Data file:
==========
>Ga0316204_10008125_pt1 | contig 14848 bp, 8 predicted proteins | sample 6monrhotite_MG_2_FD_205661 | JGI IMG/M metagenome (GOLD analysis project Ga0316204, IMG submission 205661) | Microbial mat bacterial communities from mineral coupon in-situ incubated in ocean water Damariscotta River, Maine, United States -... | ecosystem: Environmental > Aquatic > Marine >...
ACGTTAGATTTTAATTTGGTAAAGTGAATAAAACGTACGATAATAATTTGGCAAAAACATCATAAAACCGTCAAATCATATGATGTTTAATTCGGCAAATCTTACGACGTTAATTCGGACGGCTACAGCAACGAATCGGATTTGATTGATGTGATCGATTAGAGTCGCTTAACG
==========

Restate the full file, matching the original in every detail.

>Ga0316204_10008125_pt1 | contig 14848 bp, 8 predicted proteins | sample 6monrhotite_MG_2_FD_205661 | JGI IMG/M metagenome (GOLD analysis project Ga0316204, IMG submission 205661) | Microbial mat bacterial communities from mineral coupon in-situ incubated in ocean water Damariscotta River, Maine, United States -... | ecosystem: Environmental > Aquatic > Marine >...
ACGTTAGATTTTAATTTGGTAAAGTGAATAAAACGTACGATAATAATTTGGCAAAAACATCATAAAACCGTCAAATCATATGATGTTTAATTCGGCAAATCTTACGACGTTAATTCGGACGGCTACAGCAACGAATCGGATTTGATTGATGTGATCGATTAGAGTCGCTTAACG